LeBron James is often labeled the greatest player to ever touch the hardwood. Not only has he dominated the game for 19 going on 20 years, James’ impact on the game of basketball is arguably second to none. From his days as a youngster making Cleveland fun again, to a four-year trip to South Beach, then returning to Cleveland to bring his hometown a title and traveling to Los Angeles to give them their 17th title, James has been a winner at every pit-stop.
As stated before, for a hefty 19 years, James has dominated year in, and year out. He has by far and away the best longevity in league history, and it’s unfathomable how he has built four separate primes for himself. Combining his undeniable longevity with his four different pit-stops, it begs the question. Which prime was the best? Which was the worst? Which falls right in the middle? Let’s do a start, bench, cut with Miami Heat James, second stint Cleveland Cavaliers James, and Los Angeles Lakers James.
Before diving into the question, let’s dissect James’ three peaks. After his first stint in Cleveland, James took his talents to Miami in pursuit of his first NBA championship. In this four-year run on the Heat, James easily had his defensive peak. He was in his best physical form, and his athleticism was off the charts. Miami James was arguably a top 10 wing defender ever at his peak, this combined with his all-time great offense makes for one of the league’s best four-year stretches of all time.
James won two championships in South Beach, but then took his talents back to Cleveland to finally bring them a championship. This was James’ most memorable individual run, and it’s what truly solidified his spot among the best of all time. From coming back from down 3-1 in the finals, to the carry job that was the 2018 postseason, James had a ton of different storylines that helped cement his legacy. This also happened to be his most dominant offensive stretch, averaging 31 points per contest in four playoff runs. Peak floor raising James came in his second Cleveland stint, and it got to a point where you can put him on the floor with four bench warmers, and he’d still manage to drag that team to the finals.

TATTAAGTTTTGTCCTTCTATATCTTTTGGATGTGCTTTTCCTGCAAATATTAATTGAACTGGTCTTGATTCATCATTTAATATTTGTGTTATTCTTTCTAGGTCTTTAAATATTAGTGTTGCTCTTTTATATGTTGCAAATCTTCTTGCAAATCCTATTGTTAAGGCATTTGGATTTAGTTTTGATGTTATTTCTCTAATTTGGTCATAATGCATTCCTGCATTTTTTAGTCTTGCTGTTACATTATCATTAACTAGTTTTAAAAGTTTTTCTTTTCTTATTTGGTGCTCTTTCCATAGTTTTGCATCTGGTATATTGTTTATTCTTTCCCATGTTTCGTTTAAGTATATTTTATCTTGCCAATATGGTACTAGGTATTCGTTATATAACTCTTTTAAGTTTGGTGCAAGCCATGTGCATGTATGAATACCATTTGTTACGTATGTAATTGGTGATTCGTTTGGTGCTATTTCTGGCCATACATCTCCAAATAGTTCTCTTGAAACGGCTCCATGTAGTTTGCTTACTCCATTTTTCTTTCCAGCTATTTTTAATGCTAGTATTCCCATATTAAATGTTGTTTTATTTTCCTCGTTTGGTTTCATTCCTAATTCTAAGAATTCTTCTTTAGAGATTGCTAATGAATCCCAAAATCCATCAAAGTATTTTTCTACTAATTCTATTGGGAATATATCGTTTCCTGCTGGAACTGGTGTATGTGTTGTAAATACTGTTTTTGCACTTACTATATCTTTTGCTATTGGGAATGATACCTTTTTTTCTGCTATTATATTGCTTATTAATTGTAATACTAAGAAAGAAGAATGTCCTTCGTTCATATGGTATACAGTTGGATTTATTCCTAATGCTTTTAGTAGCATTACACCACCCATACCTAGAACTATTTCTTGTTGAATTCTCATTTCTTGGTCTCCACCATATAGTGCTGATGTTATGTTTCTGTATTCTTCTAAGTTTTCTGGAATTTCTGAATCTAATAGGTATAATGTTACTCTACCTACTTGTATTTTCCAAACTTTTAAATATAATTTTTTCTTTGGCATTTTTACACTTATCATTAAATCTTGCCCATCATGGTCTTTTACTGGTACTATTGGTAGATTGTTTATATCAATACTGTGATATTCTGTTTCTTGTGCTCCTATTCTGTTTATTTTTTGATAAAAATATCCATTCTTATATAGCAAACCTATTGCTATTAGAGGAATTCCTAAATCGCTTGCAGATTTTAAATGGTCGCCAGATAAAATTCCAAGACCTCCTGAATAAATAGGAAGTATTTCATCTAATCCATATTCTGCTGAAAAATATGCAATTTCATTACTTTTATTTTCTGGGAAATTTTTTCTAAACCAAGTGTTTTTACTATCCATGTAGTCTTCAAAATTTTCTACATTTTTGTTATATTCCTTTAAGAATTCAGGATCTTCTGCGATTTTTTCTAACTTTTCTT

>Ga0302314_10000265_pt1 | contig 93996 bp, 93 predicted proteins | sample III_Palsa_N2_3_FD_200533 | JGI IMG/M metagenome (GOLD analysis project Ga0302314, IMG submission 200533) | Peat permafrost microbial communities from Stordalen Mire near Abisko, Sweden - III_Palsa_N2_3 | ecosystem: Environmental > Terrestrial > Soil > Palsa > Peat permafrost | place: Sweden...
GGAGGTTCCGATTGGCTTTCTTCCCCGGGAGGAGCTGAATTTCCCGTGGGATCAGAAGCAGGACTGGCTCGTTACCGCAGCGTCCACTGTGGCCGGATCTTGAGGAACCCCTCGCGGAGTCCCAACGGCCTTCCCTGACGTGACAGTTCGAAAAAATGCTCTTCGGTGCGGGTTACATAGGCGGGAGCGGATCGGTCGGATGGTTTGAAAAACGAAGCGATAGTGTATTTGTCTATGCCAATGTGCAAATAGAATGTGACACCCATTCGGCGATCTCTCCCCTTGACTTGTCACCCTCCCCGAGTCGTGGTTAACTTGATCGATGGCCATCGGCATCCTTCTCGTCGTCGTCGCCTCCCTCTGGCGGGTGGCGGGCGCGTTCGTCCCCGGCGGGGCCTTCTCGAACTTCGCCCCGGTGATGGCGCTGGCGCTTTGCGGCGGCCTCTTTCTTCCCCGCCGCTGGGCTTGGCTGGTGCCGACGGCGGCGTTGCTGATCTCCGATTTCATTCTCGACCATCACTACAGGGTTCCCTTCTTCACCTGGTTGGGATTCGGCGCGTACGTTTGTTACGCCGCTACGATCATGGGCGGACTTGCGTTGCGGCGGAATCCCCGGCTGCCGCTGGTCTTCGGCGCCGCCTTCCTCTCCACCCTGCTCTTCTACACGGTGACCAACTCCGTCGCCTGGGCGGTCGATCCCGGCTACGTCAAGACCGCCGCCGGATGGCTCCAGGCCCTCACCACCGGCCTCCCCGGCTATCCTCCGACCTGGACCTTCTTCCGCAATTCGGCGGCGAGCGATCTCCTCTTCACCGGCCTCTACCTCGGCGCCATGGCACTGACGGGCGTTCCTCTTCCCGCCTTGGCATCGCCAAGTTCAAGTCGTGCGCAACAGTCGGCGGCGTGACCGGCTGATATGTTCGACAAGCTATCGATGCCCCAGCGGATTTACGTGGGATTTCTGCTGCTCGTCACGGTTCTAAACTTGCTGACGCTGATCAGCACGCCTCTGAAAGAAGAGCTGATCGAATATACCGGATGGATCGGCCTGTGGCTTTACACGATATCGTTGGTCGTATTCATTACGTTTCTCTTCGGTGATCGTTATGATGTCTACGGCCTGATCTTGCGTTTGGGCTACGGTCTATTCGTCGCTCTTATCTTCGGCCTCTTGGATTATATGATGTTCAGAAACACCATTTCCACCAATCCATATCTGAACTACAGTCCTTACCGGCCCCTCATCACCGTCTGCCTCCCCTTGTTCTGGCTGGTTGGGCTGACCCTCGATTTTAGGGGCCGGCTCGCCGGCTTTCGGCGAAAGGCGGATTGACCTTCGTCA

Once the Cavaliers’ organization began to crumble, James migrated to the city of Los Angeles. Frankly, three of his four seasons as a Laker have been disappointing for the organization. However, he’s still managed to produce at an All-NBA First Team rate year after year, while being able to bring the team their record 17th championship. With the addition of Anthony Davis in 2019-2020, James resorted to more of a play making role. He still scored the rock at a high rate, as his averages never dropped below 25 points per game. However, the system was to let Davis cook through the first three quarters while James set everyone up for good looks, and come the fourth quarter, James had full room to close on his own. One may argue that 2019-2020 was his best all-around offensive season, and with that, the Lakers snagged the bubble championship.
All three of James’ peaks have something unique to it. In Miami, his defense stuck out above the rest. During his second stint in Cleveland, his overall dominance stuck out. In Los Angeles, his complete offensive package stuck out. Now, let’s answer the question.
The overall answer is quite simple, yet complex to understand. Miami James gets the start, Los Angeles James comes off the bench, and Cleveland James gets cut. Many have James’ second stint in Cleveland labeled as the greatest peak of all time, and quite frankly, no other individual playoff run in history compares to his 2018 showing. However, when really thinking of it, this purely comes down to the situation at hand. Insert any of James’ primes into that situation, and he would be able to dominate the same way and drag a team to the finals at will. This was the biggest tear of his entire career; however, it is purely situation-based.
Los Angeles James gets the seat on the bench simply due to his undeniable offensive impact. After the fluke of the 2018-2019 season for the Lakers, many went as far as taking James out of their top five players list. At the time, it seemed like the inevitable decline was coming. However, with a bolstered supporting cast the very next season, James made it his job to purely play as a point guard. He’d get guys into spots for them to succeed through the first 75% of the game, and in the fourth, he’d take over on his own to put the nail in the coffin. One may argue this is the most impactful offensive season of his career, and rightfully so.
Finally, Miami James gets the start. This was James’ best two-way stretch due to his peak athleticism, and his defense on every level was on all-time levels. He was also still a historically good offensive player as well, dominating as a scorer and facilitator.